A cough is not an illness in itself, but a symptom. Although it can be irritating and often embarrassing, it is the body’s natural response to any foreign body, congestion or irritation in the lungs or throat. The irritation may be due to things like air pollution or cigarette smoke, but in a great many cases it turns out to be the result of a cold or flu virus.
Sometimes, however, coughing signals a more serious disorder in the respiratory tract. So it is extremely important to seek medical advice for any cough that lasts for longer than a few days or if there are streaks of blood in any mucus you cough up. Coughing up green sputum probably signifies a bacterial infection.
Coughs can be treated with cough suppressants or expectorants. Cough suppressants – as the name suggests -are medicines that suppress the symptom, the cough itself, without tackling the underlying cause. They reduce the frequency and intensity of a cough by acting on the part of the brain that controls the coughing reflex, or at the site of irritation in the throat. These may help if you have a dry, hacking cough. Dry coughs occur when there is irritation but little phlegm in the larynx at the top of the windpipe, or in the pharynx, the cavern between the mouth and nose at the top and the oesophagus (gullet) and trachea (windpipe) below. This irritation stimulates the cough reflex which is the body’s natural response.
Expectorants relieve chesty coughs, the type you often get as a result of a cold or flu. These medicines claim to loosen the ‘debris’ or phlegm in order to make it easier to cough up.
There is certainly a bewildering range of cough medicines available in any pharmacy. Some simply contain soothing substances such as honey and glycerine to act on the throat’s surface, together with pleasant-tasting flavourings and tiny doses of antiseptics. Some are sugar-free so that they can be taken by those suffering from diabetes, and will not cause tooth decay. Others are specially designed for children and some are even animal fat-free! Still others contain decongestants to help clear nasal passages or antihistamines to help ease allergy-like symptoms like the nasal congestion, sneezing and watery eyes that may accompany a cough.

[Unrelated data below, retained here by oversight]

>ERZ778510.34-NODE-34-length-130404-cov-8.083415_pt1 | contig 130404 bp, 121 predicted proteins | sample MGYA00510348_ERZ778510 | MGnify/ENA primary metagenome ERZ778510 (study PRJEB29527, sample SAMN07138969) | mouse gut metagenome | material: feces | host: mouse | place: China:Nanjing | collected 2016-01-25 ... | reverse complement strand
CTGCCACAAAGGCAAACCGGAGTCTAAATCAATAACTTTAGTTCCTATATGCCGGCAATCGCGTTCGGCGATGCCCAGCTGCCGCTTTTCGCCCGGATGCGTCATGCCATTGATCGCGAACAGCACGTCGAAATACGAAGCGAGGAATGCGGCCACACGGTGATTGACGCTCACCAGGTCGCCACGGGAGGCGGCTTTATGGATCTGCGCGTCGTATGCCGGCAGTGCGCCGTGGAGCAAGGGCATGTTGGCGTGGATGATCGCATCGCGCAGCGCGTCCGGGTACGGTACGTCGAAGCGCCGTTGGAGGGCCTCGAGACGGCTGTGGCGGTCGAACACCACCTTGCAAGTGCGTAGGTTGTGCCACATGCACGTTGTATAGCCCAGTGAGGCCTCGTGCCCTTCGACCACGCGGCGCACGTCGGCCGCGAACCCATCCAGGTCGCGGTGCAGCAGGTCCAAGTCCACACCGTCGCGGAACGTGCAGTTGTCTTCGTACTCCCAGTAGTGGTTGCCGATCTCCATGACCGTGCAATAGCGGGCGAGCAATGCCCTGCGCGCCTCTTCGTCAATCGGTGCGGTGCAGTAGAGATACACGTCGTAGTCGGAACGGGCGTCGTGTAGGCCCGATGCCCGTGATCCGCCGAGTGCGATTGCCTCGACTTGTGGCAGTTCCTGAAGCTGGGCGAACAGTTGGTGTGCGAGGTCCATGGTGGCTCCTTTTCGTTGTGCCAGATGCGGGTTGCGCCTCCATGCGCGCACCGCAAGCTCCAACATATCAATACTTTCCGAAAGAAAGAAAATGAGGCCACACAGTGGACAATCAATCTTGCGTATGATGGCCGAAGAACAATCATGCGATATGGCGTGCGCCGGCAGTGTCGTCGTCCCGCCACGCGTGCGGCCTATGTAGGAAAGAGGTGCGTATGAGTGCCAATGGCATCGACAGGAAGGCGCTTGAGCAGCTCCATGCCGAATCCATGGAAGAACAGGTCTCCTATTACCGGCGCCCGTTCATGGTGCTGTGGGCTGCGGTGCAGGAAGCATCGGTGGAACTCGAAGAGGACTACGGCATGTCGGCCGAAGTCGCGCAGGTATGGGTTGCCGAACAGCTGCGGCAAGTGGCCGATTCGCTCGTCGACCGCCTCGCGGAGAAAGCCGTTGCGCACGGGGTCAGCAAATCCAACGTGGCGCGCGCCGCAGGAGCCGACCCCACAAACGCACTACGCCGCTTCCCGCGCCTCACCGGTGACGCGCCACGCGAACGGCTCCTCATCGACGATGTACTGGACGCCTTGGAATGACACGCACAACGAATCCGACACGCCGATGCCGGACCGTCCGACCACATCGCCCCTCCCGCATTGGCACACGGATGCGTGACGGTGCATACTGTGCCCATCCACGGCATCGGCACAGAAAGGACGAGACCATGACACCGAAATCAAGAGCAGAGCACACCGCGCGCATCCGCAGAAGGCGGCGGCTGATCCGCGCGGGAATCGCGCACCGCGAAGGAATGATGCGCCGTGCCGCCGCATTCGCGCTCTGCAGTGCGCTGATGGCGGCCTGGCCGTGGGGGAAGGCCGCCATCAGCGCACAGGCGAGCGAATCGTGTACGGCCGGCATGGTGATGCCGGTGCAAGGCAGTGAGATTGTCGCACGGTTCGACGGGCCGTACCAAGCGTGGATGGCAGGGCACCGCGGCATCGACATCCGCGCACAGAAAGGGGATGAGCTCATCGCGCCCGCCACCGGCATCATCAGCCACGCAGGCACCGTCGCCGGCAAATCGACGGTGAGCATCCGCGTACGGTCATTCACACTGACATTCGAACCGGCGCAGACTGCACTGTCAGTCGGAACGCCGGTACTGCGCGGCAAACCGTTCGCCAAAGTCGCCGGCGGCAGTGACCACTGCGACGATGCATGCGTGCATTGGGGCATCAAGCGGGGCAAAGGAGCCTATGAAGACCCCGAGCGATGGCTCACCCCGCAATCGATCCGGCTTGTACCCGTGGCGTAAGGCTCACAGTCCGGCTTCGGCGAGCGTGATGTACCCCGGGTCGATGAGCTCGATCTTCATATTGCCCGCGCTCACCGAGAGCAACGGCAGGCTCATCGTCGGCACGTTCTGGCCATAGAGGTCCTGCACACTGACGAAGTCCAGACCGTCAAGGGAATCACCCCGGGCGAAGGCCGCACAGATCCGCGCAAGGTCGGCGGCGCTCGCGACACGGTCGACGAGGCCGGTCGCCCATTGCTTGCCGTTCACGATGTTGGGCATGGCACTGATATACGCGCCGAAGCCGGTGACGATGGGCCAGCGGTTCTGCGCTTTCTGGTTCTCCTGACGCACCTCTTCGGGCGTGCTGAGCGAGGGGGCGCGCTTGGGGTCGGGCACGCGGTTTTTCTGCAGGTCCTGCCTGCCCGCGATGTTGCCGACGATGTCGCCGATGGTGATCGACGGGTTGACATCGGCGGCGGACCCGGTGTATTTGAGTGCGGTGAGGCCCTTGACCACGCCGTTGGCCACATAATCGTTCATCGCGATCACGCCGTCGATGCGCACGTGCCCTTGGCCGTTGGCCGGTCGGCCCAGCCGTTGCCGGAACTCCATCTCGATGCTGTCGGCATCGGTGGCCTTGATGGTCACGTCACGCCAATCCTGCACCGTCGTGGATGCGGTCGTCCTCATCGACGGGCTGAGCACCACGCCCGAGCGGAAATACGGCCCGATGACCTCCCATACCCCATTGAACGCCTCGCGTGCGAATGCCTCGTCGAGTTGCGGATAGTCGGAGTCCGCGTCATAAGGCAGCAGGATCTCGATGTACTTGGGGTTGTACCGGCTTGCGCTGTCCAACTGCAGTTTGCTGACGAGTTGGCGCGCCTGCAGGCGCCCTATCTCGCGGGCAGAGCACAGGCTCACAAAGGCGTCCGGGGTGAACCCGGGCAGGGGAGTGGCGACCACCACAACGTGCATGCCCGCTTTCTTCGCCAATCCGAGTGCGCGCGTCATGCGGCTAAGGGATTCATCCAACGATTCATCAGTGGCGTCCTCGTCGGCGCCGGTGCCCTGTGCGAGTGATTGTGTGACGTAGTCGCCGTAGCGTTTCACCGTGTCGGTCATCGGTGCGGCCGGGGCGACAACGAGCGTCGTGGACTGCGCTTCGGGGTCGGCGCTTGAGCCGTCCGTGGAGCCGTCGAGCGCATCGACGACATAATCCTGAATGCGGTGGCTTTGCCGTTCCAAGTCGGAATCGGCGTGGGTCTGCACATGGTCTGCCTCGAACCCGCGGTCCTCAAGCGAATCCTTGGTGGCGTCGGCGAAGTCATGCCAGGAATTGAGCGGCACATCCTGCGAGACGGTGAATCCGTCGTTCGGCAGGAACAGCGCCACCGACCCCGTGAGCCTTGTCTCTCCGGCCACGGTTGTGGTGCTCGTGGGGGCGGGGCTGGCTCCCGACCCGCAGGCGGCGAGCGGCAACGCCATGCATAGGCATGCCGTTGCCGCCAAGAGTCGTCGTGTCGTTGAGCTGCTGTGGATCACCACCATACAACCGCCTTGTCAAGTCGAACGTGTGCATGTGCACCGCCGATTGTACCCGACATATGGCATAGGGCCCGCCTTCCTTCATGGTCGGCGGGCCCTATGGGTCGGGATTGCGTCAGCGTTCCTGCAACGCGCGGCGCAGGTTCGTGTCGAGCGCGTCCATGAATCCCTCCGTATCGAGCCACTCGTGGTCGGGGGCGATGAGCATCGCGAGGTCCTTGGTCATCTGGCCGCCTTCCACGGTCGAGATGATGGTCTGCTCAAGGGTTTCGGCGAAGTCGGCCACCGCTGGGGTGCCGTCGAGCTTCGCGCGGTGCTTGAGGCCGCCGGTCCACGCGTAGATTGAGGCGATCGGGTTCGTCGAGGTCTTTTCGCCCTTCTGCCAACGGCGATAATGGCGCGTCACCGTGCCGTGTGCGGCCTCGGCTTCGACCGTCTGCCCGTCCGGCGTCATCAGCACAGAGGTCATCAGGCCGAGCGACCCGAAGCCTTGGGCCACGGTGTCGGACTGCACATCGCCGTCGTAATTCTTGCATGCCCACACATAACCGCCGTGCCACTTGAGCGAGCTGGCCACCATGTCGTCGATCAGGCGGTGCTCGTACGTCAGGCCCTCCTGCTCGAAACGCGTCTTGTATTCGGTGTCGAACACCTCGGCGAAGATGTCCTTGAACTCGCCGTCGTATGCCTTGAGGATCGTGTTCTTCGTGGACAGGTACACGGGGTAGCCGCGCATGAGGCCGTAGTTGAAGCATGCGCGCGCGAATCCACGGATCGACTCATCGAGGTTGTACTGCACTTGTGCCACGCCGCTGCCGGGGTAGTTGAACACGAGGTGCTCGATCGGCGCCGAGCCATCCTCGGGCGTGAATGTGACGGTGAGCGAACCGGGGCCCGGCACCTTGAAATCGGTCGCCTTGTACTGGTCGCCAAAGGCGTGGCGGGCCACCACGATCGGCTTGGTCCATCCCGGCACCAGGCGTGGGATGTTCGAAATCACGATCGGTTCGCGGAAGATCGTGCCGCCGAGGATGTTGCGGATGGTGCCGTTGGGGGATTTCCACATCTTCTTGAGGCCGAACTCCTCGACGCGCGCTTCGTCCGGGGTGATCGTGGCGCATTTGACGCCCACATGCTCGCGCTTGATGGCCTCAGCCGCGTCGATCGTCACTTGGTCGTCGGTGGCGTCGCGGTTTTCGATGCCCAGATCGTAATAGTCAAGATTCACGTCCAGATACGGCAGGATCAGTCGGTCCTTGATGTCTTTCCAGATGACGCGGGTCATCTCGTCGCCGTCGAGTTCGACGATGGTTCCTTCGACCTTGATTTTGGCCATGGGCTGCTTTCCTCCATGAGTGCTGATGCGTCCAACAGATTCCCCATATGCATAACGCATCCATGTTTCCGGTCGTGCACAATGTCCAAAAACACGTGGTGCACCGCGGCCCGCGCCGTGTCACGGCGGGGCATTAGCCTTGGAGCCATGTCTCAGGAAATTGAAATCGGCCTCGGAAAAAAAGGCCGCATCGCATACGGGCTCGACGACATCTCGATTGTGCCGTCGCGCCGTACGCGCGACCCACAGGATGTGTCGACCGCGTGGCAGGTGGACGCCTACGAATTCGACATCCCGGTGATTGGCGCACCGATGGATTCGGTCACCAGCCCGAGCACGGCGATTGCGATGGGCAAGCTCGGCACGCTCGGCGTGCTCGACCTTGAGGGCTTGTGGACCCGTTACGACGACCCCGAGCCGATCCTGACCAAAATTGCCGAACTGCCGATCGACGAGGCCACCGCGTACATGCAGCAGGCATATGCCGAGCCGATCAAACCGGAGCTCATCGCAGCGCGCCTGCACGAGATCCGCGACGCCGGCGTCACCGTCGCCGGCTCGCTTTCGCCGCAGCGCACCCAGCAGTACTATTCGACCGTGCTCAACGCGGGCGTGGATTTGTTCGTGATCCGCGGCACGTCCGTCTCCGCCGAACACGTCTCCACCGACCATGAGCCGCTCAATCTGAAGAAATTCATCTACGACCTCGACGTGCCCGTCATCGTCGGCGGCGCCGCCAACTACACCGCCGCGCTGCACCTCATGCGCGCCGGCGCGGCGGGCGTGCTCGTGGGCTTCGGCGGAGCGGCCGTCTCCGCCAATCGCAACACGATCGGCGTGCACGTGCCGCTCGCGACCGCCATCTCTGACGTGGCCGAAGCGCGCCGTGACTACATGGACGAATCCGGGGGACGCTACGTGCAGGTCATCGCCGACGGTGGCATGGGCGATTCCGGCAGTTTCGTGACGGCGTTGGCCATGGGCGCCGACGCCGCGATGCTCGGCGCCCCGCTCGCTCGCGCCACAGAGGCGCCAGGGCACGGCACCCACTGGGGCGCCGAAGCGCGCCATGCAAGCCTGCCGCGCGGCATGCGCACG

Some cough medicines can cause drowsiness. If a medicine makes you drowsy do not drive or operate machinery. And avoid alcoholic drink. Children being given cough medicines which may cause drowsiness should not be left on their own.
If you do have an irritating cough and want something to relieve it, describe your cough to your pharmacist and take his or her advice. You don’t want to buy something that may make your cough worse. As always, you should tell your pharmacist if you are taking any other medication, have a medical condition or are pregnant or think you may be.
Despite the enormous number of cough remedies availa- ble, there is disagreement as to their value. They may give temporary relief to a ticWy throat and taste pleasant, even soothing, but they may or may not be any more effective than a honey drink you have made yourself or inhaling steam to ease congestion. Doctors are sometimes reluctant to prescribe cough suppressants because coughing is a protective reflex; repeated bouts of coughing can be distressing, however, so soothing medication may be needed. When patients are well in themselves but the troublesome cough is keeping them awake at night and to no good purpose, then I’m in favour of cough suppressants. One instance when they can really be useful is when a person is over the worst of whooping cough, but the cough is persisting after the infection has past – as it sometimes can, for weeks afterwards.
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